Tattoo aftercare is a key step in ensuring that a tattoo heals properly and remains free from infection.

The process is the same for any skin tone. A person should always follow the instructions their tattoo artist gives them, but, in general, proper tattoo aftercare involves a person:

  • not removing the protective cover placed on the tattoo until their tattoo artist tells them to do so, which will usually be a few hours after they finish the tattoo
  • washing the hands thoroughly before washing the tattoo with hypoallergenic soap and warm water
  • applying a moisturizer when their tattoo artist asks them to, which will typically be within the first few days of aftercare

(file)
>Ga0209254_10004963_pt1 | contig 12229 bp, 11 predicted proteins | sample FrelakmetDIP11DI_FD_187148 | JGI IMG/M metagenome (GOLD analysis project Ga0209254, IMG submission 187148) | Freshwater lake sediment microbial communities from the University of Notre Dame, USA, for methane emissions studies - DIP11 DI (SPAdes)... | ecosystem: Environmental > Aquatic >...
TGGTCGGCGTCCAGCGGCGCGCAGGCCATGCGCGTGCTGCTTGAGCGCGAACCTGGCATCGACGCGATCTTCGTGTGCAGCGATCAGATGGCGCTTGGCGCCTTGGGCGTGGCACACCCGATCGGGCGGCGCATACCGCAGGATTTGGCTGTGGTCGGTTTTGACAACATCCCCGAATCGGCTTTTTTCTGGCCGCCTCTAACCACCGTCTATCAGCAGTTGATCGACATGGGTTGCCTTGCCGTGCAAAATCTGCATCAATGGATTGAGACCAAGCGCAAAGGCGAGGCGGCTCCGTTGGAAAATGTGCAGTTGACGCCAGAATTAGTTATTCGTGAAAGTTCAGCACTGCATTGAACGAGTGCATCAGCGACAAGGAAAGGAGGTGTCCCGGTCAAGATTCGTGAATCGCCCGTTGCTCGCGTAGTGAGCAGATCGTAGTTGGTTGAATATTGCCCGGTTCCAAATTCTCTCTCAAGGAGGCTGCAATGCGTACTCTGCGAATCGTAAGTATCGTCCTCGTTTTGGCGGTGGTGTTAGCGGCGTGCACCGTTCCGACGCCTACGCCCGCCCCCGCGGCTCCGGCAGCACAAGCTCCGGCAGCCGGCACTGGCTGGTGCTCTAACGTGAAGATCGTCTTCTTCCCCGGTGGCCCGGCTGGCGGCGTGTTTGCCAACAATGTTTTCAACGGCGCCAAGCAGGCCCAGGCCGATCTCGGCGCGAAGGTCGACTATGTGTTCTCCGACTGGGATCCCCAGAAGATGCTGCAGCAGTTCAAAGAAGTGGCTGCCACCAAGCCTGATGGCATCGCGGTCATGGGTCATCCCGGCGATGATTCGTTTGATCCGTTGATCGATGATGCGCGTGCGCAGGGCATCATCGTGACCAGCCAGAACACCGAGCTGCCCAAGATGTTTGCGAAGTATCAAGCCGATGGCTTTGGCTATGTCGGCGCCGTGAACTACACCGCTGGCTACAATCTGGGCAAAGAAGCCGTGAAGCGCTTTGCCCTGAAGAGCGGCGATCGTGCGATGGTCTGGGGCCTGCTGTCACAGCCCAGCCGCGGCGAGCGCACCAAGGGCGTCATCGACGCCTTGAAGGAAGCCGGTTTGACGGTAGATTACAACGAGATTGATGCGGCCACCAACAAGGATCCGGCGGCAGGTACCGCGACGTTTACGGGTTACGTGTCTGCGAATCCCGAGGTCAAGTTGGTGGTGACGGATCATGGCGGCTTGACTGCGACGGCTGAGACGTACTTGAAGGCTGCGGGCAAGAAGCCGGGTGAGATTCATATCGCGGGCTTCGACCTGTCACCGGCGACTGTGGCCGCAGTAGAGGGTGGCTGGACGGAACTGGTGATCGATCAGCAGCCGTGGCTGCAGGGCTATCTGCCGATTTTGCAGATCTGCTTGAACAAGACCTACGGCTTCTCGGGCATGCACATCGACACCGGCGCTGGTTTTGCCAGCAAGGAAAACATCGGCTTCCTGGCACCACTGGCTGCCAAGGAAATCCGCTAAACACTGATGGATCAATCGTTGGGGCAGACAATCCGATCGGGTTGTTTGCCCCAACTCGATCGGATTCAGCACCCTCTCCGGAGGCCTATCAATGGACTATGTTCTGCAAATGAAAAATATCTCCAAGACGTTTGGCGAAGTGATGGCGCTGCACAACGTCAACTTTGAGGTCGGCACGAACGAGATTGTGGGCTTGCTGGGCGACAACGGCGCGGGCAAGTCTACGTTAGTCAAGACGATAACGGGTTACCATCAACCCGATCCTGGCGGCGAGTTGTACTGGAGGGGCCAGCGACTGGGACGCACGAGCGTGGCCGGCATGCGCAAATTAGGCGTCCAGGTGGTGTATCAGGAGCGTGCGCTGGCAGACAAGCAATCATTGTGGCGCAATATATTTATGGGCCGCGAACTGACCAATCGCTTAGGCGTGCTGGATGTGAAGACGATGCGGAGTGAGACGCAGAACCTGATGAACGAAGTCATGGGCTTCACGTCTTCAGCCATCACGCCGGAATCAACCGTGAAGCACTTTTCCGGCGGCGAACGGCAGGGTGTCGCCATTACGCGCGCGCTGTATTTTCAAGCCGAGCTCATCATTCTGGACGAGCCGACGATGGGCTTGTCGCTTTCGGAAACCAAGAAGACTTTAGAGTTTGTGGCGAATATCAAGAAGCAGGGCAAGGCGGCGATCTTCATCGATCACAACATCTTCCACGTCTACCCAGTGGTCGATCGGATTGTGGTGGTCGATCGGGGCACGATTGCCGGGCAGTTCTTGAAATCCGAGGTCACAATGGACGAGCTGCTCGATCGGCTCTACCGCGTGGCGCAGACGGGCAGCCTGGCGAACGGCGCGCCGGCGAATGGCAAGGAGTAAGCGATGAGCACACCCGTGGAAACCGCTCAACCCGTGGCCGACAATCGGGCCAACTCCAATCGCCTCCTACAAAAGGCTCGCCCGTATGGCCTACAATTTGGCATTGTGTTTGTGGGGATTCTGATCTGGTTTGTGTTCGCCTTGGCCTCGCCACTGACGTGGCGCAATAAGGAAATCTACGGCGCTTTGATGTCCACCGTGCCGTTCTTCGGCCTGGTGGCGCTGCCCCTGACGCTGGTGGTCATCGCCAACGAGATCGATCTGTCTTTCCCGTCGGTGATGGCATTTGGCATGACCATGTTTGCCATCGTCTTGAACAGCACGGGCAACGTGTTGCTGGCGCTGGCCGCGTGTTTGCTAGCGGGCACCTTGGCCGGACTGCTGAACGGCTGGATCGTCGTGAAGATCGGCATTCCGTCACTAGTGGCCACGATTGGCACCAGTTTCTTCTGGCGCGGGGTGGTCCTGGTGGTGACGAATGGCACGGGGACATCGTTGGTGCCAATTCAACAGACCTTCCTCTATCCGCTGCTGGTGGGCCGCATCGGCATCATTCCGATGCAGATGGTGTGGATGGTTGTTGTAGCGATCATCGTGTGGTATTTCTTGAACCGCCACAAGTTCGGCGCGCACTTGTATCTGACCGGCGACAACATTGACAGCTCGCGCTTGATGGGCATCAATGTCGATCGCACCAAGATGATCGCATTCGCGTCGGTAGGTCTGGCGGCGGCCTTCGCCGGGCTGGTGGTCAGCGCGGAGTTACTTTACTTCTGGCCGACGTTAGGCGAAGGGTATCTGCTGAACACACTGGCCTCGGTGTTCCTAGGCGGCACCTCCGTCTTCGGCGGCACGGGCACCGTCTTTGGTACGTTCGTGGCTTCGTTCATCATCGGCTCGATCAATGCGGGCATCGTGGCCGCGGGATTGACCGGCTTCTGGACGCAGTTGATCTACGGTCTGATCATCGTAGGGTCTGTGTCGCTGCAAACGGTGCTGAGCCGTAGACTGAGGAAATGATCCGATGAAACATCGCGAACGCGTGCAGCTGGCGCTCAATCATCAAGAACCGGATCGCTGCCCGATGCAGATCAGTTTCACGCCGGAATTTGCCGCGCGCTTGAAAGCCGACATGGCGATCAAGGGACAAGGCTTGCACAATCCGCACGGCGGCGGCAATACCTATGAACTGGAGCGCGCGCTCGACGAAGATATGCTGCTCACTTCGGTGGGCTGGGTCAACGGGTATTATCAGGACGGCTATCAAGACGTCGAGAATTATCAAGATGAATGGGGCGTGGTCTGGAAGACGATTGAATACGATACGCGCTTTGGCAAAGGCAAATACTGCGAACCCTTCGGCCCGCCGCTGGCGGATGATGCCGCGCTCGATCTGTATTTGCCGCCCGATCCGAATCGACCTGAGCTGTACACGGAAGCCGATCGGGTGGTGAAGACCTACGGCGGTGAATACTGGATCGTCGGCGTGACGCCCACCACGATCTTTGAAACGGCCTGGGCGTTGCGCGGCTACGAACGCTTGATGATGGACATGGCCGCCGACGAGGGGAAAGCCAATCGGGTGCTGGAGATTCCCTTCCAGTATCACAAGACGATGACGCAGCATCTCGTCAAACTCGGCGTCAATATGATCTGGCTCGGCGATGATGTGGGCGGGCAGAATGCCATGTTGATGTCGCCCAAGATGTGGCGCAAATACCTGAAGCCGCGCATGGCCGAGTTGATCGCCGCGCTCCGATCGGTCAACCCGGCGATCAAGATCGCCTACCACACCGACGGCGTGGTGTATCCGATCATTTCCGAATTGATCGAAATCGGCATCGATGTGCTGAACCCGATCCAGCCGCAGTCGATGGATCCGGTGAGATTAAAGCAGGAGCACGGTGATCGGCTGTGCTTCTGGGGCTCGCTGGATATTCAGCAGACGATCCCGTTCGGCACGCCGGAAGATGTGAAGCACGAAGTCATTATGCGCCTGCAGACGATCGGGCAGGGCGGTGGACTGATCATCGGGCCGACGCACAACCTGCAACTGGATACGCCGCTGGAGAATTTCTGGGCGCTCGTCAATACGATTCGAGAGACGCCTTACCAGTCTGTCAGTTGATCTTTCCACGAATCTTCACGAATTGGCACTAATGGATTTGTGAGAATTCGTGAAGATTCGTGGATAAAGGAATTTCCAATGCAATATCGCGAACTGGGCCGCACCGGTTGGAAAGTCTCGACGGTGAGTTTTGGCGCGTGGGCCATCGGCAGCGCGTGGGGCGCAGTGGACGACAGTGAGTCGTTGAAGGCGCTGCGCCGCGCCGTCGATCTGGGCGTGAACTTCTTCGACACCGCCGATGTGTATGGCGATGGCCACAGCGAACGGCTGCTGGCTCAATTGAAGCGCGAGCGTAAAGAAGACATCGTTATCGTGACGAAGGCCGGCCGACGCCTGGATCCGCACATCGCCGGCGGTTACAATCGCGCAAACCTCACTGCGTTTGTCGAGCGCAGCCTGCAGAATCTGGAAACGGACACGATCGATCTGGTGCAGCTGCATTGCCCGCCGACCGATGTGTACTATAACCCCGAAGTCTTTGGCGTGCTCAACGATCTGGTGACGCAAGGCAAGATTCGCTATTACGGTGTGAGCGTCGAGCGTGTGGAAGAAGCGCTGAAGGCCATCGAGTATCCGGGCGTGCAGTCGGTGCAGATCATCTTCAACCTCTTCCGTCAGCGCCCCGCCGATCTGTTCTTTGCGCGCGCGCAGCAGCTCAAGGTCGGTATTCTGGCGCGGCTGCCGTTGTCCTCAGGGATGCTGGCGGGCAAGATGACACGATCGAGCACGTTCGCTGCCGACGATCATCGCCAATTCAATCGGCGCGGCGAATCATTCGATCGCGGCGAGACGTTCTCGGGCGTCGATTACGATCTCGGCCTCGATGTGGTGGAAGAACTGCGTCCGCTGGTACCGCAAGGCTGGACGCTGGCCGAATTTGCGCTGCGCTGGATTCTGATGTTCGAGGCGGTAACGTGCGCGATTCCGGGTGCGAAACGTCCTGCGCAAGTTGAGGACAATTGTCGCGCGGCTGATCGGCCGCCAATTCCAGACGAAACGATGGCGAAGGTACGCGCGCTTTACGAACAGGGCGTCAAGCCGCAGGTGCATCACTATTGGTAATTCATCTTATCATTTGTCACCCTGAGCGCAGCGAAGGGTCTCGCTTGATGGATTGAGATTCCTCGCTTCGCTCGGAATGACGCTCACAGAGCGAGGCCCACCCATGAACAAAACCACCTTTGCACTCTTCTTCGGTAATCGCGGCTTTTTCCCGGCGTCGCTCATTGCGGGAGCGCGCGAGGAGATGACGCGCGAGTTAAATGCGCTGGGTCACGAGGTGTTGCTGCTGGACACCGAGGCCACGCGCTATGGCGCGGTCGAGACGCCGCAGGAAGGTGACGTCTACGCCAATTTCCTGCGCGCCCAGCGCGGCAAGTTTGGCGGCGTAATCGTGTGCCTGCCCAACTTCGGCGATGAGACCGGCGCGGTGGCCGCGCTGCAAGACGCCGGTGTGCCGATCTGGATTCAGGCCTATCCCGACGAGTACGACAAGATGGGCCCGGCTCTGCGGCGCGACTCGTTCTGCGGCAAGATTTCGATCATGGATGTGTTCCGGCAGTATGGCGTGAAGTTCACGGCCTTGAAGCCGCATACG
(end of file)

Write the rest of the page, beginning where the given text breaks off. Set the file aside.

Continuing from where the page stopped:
• avoiding submerging the tattoo in water, other than washing it, for 3–6 weeks
  • not picking at any scabs that may form
  • protecting the tattoo from direct sunlight

If a person experiences a skin reaction such as a rash, they should contact a healthcare professional, as this may be an allergic reaction to the tattoo ink.

Learn more about how quickly tattoos heal here.

The tattooing process is the same for all people, regardless of skin tone. However, people with dark skin may have a slightly higher risk of scarring.

Many of the difficulties that may arise with tattooing dark skin typically come from inexperienced or misinformed tattoo artists. Therefore, people should search for professional artists with experience tattooing similar skin tones.

A person can discuss their concerns with these artists, and the artist should be able to consider the person’s skin tone when creating the tattoo, given that different skin tones may show designs and colors differently.

Also, people with dark skin should follow the same aftercare guidelines to ensure the optimal healing of the tattoo.